Marc Fisher: Nicely said.
It's more sexually repressive, in terms of the full potential of human sexuality, to have random, loveless, publicly displayed encounters with people who might as well be inflatable dolls for all you care about them, than to have a sensual, caring, tender experience with a long-term partner whom you love and trust, in the intimacy of privacy.
Hook-ups aren't sex - they're assisted masturbation.
Marc Fisher: All right, we're on a roll here.
Marc, your column got me thinking about a sex ed program tested in England (which has the highest teenage pregnancy rate in Western Europe) called "A Pause", that teaches high school students about oral sex as an alternative to full intercourse. Researchers found that it actually delayed intercourse for teenagers who take the class, and now they plan to offer A Pause in public schools throughout England and Wales. Seems to me that when done correctly, frank talk about sexual matters in the classroom can be very healthy.
Marc Fisher: How Clintonian. I'm not sure there's a big advantage to postponing intercourse if the tradeoff is a generation of kids engaging in rampant oral sex years before they are emotionally capable of handling an intimate relationship.
Say something about this Judith Miller NYT thing. Did she, too, go to Princeton?
Marc Fisher: I don't get the connection, but yesterday's NY Times mea culpa about the paper's reporting on the weapons of mass destruction issue was, I thought, rigorously honest and admirable. I do wish that it had named names, which is a key part of what newspapers do when we're not the subject and therefore should be essential when we cover our own misdeeds. Miller clearly wrote some stories that turned out to be wrong, and the Times editors' note yesterday said that, without naming her.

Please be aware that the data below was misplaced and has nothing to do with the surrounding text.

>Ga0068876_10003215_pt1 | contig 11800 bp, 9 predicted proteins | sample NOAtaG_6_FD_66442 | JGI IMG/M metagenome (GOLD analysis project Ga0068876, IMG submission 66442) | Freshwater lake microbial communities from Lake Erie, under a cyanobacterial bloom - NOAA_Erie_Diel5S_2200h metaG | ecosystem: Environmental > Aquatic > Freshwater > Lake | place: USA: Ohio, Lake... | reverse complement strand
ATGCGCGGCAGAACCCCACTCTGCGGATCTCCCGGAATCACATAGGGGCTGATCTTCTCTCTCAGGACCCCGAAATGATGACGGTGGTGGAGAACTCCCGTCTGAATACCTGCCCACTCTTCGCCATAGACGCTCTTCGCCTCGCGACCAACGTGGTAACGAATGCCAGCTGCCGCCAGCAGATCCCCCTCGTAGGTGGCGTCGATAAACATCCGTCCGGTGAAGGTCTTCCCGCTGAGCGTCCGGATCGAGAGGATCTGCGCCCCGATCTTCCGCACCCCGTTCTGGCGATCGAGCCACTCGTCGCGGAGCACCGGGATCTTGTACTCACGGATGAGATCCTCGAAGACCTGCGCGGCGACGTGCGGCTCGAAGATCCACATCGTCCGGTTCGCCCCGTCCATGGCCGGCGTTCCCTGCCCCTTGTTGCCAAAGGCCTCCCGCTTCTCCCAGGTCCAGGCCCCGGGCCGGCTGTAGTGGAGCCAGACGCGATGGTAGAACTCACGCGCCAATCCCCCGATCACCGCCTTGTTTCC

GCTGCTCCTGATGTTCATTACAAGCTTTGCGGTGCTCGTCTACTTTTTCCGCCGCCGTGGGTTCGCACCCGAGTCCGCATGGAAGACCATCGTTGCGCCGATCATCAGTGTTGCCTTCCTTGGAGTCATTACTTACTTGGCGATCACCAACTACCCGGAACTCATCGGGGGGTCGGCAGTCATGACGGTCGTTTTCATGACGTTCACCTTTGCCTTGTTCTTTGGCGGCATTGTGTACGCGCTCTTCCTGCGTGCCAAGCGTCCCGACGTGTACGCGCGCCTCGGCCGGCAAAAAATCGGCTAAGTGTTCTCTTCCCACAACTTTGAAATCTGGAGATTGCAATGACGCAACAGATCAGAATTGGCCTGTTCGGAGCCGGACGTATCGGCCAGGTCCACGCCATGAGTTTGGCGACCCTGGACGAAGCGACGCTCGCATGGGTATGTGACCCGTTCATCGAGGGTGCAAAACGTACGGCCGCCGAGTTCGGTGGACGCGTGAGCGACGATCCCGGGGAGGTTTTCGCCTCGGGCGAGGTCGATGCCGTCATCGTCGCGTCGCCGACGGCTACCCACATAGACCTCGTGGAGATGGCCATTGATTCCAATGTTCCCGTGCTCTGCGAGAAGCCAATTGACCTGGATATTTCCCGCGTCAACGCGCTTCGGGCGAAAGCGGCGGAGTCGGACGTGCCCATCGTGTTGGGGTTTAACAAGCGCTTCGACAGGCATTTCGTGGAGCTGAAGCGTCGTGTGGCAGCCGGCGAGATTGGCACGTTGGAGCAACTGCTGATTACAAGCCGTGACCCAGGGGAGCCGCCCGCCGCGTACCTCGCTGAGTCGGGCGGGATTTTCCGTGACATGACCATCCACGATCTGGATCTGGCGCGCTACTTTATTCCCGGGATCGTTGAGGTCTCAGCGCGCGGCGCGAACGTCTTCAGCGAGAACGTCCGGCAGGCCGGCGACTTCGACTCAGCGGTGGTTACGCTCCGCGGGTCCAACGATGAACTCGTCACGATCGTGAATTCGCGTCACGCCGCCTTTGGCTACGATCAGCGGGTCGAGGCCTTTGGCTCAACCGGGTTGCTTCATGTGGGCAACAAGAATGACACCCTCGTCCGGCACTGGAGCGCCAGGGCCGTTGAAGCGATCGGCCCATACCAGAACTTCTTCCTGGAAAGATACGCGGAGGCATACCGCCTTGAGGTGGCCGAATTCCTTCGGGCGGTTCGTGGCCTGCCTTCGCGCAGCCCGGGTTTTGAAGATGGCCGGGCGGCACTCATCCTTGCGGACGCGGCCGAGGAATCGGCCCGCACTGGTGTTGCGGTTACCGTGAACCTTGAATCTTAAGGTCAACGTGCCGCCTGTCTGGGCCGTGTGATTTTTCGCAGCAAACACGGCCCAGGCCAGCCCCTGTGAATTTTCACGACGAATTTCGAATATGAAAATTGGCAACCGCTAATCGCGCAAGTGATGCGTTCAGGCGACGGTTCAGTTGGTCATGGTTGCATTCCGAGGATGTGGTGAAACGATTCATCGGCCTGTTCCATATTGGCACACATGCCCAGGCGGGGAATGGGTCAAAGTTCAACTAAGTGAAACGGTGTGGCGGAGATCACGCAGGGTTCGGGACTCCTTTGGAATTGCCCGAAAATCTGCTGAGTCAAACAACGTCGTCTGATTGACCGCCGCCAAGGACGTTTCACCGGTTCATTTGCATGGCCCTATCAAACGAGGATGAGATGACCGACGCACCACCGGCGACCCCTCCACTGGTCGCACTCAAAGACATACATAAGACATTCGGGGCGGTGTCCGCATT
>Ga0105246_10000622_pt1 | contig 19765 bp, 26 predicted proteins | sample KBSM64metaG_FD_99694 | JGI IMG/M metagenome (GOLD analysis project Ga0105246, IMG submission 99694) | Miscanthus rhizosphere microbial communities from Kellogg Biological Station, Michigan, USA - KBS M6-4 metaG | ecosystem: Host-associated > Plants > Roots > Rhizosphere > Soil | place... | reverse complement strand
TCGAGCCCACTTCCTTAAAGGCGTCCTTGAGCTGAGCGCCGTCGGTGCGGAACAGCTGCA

What can we do to get an incompetent principal that falsified her credentials, one Wilma Durham, out of the school system? I am infuriated by your recent "Principal Watch" where the Interim Superintendent Robert Rice defended Durham. As a previous employer under the dictatorship of Durham I found the school to be constant mayhem. Has Rice ever entered Walker-Jones Elementary School? I would suggest he make an unannounced visit! Has Rice ever tried to have a conversation with Durham about educational issues or theories? I doubt it because her ignorance about the subject matter comes out within five minutes of the conversation; especially if she's not allowed to rant and rave without allowing anyone to speak. The only order, direction, and discipline at Walker-Jones resembles a penal institution -- not an educational institution.
Marc Fisher: That's what I keep hearing from parents, teachers, police, community activists and even some administrators in the D.C. schools. But it's not clear why the system protects her, or others who are similarly ineffective at other schools.
Marc, I can't believe I'm about to do this, but I'm gonna defend the law, if not the enforcement of it. I think that the D.C. law on trash is a good idea; without it, anyone could dump anything in a public trash can, without consequences. That said, good GOD, is their a SINGLE employee of the PRDC (think about it) with a WHIT of COMMON SENSE?!?!
Marc Fisher: You're right, the law itself is fine--public litter boxes should be reserved for incidental trash, not for household or commercial trash. But it's all a matter of how to use your enforcement manpower, and it's pretty plain that the city hasn't a clue how to do that.
Silver Spring, Md.:
For what it's worth, Fox handled coverage of the storms as well as I could expect. During the 9 o'clock hour (I don't know about during A.I., as mentioned from the previous poster) they broke in twice for about 30 sec. each to mention specific threats, then had the "Weather Alert" brackets up for most of the rest of the hour. A good balance, I thought.